Two cooking fats most folks have in their homes is butter and olive oil. It's often believed that the two can be used interchangeably, however, this is a popular misconception.
And it simply comes down to the fact that these are two wildly different product. In fact, one is made from fruit while the other is a dairy product. So while they might both be cooking fats they should be treated as completely different products.
In this guide we are diving into when, how, and why to use olive oil vs butter.
What is butter?
Butter is a dairy product made from the fat and proteins found in dairy milk. It's typically produced from cow's milk, although it can also be made from the milk of other animals such as goats, sheep, and buffalo. The process of making it involves churning milk or cream, which separates the fat from the liquid. The fat is then collected and processed to create butter.
Fresh butter has an incredibly rich and creamy texture with a distinctive and slightly salty flavor. It can be clarified to create ghee, which is used in many Indian and Middle Eastern cuisines.
What is olive oil?
Olive oil is a cooking fat made from the olive fruit. It's produced by harvesting the fruit in the fall and then milling it. During this process the fruit goes is smashed or sliced before entering a centrifuge and eventually a filter.
There are different qualities of the product including regular, virgin, and extra virgin. You can cook will all three products, however, extra virgin is the highest quality and offers the most health benefits. Learn more about the differences between each quality here.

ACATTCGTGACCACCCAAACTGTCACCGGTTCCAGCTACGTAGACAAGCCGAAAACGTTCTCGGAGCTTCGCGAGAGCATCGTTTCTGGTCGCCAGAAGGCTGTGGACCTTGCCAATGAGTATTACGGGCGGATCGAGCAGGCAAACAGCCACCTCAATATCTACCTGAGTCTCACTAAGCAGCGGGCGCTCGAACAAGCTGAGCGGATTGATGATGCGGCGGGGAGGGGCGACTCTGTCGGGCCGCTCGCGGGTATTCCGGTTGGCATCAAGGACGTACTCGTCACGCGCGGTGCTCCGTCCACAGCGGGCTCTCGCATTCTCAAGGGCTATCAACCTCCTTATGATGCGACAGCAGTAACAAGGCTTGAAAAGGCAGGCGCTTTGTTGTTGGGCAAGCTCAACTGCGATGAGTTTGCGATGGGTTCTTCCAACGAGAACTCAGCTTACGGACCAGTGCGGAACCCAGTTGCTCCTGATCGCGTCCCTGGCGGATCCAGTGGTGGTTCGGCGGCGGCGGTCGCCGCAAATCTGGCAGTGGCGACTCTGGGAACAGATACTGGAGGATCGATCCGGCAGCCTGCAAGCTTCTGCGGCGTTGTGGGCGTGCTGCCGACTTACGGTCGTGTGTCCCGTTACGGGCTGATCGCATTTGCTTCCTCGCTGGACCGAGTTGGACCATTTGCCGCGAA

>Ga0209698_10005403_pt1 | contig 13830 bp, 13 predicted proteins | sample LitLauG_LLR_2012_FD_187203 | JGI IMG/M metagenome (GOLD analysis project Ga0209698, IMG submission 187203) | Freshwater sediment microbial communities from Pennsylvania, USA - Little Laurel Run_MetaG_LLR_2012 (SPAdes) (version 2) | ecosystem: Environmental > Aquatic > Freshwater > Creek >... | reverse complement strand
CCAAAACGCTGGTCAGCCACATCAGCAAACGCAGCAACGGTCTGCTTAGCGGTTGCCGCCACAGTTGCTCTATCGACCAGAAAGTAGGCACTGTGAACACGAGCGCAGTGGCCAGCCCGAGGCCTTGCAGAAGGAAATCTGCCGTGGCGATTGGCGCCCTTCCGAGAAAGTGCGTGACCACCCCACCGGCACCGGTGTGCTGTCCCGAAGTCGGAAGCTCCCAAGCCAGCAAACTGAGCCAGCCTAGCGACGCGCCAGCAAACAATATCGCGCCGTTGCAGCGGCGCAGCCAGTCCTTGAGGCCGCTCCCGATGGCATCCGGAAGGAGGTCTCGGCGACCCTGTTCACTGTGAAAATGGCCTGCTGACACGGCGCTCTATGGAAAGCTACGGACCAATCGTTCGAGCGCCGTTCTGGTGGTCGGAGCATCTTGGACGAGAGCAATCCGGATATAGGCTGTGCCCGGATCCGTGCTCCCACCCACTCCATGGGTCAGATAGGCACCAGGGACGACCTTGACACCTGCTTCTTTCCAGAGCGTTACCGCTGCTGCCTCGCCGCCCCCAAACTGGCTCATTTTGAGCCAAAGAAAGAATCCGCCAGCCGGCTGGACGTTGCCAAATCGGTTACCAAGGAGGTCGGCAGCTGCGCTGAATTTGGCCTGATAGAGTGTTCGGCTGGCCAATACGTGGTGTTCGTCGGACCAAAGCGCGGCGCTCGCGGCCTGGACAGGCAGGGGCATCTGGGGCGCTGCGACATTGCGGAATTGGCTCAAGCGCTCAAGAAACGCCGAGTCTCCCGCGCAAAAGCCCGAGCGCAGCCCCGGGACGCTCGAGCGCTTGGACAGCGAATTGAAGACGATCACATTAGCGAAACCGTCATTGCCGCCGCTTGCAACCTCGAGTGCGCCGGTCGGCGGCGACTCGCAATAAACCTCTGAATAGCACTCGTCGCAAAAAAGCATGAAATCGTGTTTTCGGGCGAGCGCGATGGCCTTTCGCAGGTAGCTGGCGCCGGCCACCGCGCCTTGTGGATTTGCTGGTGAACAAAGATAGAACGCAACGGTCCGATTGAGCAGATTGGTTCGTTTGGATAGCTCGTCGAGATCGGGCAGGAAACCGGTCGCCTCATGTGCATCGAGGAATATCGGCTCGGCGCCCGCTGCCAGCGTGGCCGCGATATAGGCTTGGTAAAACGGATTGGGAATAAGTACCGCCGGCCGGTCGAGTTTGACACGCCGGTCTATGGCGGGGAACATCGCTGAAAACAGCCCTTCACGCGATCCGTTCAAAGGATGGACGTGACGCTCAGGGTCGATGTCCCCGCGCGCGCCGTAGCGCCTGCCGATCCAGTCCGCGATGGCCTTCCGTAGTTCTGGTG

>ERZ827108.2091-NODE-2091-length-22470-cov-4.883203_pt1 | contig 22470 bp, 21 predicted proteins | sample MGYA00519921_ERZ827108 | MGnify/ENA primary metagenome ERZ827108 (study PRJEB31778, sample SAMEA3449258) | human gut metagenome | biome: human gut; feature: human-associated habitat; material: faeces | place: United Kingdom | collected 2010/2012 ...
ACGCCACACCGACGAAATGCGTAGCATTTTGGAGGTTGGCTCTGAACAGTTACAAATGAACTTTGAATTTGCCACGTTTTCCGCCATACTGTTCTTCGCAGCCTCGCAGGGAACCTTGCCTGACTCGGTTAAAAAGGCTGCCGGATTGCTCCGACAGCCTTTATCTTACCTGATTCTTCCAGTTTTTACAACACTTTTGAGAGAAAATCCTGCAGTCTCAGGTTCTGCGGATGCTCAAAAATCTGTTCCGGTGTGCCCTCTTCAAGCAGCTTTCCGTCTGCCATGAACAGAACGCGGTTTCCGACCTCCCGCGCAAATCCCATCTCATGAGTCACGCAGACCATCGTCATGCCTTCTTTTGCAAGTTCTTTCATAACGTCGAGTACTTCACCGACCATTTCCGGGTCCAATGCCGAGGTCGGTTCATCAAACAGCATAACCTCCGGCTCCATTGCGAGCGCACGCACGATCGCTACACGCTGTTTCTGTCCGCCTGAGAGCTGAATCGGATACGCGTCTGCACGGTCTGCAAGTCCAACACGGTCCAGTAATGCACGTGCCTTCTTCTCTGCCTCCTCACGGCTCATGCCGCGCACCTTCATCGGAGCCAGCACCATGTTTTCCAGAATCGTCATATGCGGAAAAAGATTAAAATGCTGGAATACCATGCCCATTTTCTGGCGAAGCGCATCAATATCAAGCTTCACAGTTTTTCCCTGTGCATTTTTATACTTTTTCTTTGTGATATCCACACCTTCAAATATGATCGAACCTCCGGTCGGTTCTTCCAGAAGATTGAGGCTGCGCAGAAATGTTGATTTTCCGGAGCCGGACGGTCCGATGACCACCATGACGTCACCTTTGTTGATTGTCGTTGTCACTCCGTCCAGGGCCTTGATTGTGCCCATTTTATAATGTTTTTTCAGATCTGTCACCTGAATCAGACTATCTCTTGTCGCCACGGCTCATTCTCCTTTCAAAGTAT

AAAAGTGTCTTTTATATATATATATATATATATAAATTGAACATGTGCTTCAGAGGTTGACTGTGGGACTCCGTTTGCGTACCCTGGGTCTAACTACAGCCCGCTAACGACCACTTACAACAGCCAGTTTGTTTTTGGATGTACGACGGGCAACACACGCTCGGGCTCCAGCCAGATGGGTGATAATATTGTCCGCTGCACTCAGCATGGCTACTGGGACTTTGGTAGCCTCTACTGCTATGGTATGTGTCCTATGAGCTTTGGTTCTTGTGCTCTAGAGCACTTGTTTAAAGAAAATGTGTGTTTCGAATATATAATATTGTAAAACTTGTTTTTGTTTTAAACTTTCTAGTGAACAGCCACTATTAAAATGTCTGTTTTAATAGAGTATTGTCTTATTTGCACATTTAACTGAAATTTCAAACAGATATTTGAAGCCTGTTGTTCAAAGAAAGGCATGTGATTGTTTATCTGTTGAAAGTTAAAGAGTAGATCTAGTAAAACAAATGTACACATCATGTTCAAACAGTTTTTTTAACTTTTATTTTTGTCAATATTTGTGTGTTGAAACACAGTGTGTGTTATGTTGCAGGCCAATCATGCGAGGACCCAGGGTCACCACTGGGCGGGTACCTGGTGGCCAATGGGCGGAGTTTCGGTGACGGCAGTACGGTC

Related: How to Cook with OO
When to use olive oil vs butter
Both are cooking fats that offer incredible flavor. However, they have differing ideal uses so it's important to clarify when to use each product.
In short, butter is better for making fluffy baked goods such as cakes while olive oil is better for everyday cooking and making dense sweets.
Typically, butter is much better for baking than due to the higher water content. This means it evaporate faster and help sweets like banana bread and chocolate cake rise faster. In general it's great for making sweets that need to rise. This includes foods like pancakes. However, since it has a higher water content sweets can dry out faster.
In comparison, olive oil has over 40x less water content than butter. This means it doesn't evaporate or allow for much rising when making sweets such as cakes, breads, and cookies.
Therefore, it's not always the best option when baking sweets that need to rise a lot. However, it's amazing at keeping sweets moist and lending a fudge texture. It's best used for making decadent, rich, and fudgy desserts such as brownies! Speaking of brownies, find a delicious recipe in our cookbook, The Olive Oil Enthusiast!
Impact on your health
It's important for consumers to be mindful of their fat intake and this includes understanding the type of fat we're consuming.
Butter is high in saturated fat and calories, therefore, it should be consumed in moderation as part of a balanced diet. There are also dairy-free alternatives to butter available for individuals who are lactose intolerant or following a vegan diet.
Meanwhile olive oil rich in monosaturated fats and antioxidants such as polyphenols. With regular consumption it's been proven to help lower blood pressure and prevent obesity and cardiovascular diseases.
While it's fine to consume butter in moderation, for daily consumption olive oil is a better choice.
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